Drug Testing Yes: Zero Tolerance No 

Drug Testing Yes: Zero Tolerance No 
Posted by FoM on April 30, 2000 at 06:33:57 PT
By Mark Holan, Staff Reporter
Source: Alabama Live
Two other Gulf Shores High students were expelled this year under similar circumstances. One went to an alternative school and later returned to the school, and the other obtained a GED. Other recent episodes at Loxley Elementary School and Citronelle High School involving students caught with either drugs or alcohol have intensified the local debate over zero tolerance policies. 
Critics say the policies demonstrate a lack of common sense and good judgment, unfairly tarnishing otherwise good students for a first mistake. About 60 percent of those surveyed disagreed with Hammock's expulsion, and roughly the same number said such drug-related incidents should be settled on a case-by-case basis. Public Distrust:Nicholls suggested that zero-tolerance policies, like mandatory sentencing laws, are popular because many in the public don't trust officials to apply the rules fairly. "Then we find, conversely, that the inflexible application results in injustice," he said. "We can't have our cake and eat it, too." Rules in Baldwin and Mobile do allow some flexibility over whether students are suspended or expelled. Officials also must meet constitutional due process and equal protection requirements, as upheld by a federal judge in the Hammock case. Meanwhile, about three quarters of those surveyed agree students in public and private schools should be subject to random drug testing. Support for drug testing climbs 20 percent higher when it comes to school teachers, principals, bus drivers and administrators. "I think the public wants to make sure the people dealing with their children are themselves drug free, and that's a reasonable expectation," said Bradley Byrne, a state Board of Education member who represents Mobile and Baldwin counties. Now, bus drivers on each side of Mobile Bay are tested for drugs and alcohol. A new proposal in Mobile County could bring pre-employment drug screens to the state's largest district. No such plans are under consideration in Baldwin. Though some officials have suggested the idea, public school students in Mobile and Baldwin are not tested for drugs. The U.S. Supreme Court opened the door for drug screening five years ago when it allowed such testing for students involved with extracurricular activities. Today, in Texas, the American Civil Liberties Union has filed a lawsuit against a public school system that enacted a mandatory drug screen that includes the suspension of students who refuse to take the test. The ACLU's Alabama office could not be reached for comment Thursday and Friday. Hammock voluntarily took a drug test from a doctor one week after the marijuana was found in her car which showed she had no illegal substances in her system, according to court records. Her mother, Jude Hammock, said that she personally had tested her daughter on the day the incident happened and again two days later. The test by the doctor was the third test Hammock passed, Jude Hammock said. But school officials said the issue was possession - not use - of the drug. Drug Policies: Alabama's 128 public school districts are required to have written anti-drug policies, and most have adopted "zero-tolerance" rules, officials said. "We try to leave flexibility of these policies to the local boards," Byrne said. "They need to apply them and decide what is best." This fall, McGill-Toolen High School will begin testing students and faculty members. Similar policies are under more consideration at other private schools in the area. The Mobile Register-USA survey of 408 adults reflected the relative population of Mobile and Baldwin counties, but made no distinction whether those who answered have school-age children. Nicholls put the margin of error of the poll at plus or minus 5 percentage points at the 95 percent confidence level. This means that there is a 95 percent probability that the results are within 5 percentage points of the results that would have been obtained from a survey of the entire population of Mobile and Baldwin counties. Published: April 30, 2000 2000 Mobile Register.CannabisNews Drug Testing Archives & Zero Tolerance Articles:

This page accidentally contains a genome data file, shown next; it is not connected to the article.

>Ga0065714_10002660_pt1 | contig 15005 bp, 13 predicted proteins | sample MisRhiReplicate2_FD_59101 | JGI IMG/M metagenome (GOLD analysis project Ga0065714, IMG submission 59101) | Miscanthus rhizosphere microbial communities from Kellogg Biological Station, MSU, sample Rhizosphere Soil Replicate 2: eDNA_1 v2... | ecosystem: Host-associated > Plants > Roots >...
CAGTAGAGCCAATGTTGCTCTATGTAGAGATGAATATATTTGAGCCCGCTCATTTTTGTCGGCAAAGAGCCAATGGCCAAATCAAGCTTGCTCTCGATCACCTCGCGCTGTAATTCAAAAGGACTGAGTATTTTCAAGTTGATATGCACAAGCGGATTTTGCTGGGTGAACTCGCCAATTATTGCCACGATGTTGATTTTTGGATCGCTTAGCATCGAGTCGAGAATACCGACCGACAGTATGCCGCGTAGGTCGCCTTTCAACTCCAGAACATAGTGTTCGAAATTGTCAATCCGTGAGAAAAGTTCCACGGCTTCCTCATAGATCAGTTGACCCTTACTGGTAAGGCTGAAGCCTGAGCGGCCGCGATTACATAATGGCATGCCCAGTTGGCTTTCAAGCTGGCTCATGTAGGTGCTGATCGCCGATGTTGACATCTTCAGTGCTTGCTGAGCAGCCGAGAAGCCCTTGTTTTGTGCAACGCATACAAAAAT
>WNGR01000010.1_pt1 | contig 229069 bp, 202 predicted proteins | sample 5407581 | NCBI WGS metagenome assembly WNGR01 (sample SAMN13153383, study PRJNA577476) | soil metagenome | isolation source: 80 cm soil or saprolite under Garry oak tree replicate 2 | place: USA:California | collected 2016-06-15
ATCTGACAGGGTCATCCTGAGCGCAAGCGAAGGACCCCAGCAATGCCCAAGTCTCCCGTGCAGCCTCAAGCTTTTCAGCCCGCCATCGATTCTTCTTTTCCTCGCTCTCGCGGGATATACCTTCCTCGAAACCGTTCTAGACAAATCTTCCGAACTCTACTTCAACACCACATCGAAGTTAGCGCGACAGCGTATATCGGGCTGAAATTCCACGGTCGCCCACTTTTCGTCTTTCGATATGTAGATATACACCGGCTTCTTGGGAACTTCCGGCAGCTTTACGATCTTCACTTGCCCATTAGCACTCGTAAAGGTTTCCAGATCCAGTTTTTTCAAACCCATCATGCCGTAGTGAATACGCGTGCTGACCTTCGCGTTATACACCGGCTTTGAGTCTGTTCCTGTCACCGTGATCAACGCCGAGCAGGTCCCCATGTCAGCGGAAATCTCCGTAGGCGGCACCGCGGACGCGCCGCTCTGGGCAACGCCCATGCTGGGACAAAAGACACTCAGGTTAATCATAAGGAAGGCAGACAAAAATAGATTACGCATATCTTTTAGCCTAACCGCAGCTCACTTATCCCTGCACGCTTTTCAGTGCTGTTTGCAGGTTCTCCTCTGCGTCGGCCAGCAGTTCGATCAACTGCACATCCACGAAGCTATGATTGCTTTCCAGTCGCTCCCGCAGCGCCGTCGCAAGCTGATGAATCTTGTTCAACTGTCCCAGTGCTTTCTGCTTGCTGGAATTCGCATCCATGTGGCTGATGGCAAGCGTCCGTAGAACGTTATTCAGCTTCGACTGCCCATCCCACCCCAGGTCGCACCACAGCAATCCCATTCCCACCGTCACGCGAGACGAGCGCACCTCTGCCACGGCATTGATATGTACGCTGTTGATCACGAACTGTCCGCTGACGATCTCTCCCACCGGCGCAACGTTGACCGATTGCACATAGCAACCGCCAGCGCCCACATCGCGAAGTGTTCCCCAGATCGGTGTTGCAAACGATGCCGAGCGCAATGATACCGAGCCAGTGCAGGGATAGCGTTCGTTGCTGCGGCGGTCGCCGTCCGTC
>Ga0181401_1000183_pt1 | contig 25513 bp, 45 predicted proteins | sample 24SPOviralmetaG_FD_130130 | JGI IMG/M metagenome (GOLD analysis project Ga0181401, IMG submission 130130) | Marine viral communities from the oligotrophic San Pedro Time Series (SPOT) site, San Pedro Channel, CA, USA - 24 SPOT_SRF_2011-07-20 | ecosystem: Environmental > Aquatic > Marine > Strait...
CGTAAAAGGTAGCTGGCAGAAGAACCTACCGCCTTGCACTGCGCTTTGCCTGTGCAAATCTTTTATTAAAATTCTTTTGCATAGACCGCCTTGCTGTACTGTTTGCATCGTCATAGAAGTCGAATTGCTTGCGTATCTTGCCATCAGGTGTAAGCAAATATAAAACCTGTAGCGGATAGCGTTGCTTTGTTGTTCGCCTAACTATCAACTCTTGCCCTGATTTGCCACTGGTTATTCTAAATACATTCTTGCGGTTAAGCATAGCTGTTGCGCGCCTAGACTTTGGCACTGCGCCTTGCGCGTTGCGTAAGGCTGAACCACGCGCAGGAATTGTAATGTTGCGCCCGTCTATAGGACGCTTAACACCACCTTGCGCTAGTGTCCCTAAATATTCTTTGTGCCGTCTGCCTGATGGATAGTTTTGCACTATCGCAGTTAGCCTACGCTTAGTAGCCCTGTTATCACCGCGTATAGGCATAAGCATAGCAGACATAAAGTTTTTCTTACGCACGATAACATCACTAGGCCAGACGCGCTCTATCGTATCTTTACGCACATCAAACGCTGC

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Comment #2 posted by freedom fighter on April 30, 2000 at 13:22:26 PT
America, Land of drug-free but UNFREE!
What wrong with these adults??We are so busy taking piss tests that we are not teaching these kids anything! I do not see how America can afford this anymore.These drug raids are destorying these kids. How could they possibly learn something other than fear and hate?Oh, America the land of Drug-free but UnFree!Today's 4th Amendment=You have no reasonable right to the seizures committed by US.Govt. US Govt. can   any time invade your property without warrants or evidence. US Govt. wants to govern the people without Justice and Peace.Why pretend we have US Consitution if we are not willing to defend it with blood if we have to? Sadly, we may have to do just that one day if we do not make the change today!
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Comment #1 posted by legalizeit on April 30, 2000 at 09:54:27 PT
what message are kids getting?
I wonder what kids must think when all this B.S. goes down. I think the message is clear: We don't trust you now, and we never will trust you. Everything you do all your life will be scrutinized. Get a job - have to piss in the bottle first. Go to school - piss in the bottle. Work in a "sensitive" job - piss in the bottle at random.Is there a 4th Amendment anymore? If there is it sure doesn't mean anything.I wonder how many of these hypocritical bureaucrat types that enact this tripe would test clean if THEY were required to piss in a bottle.
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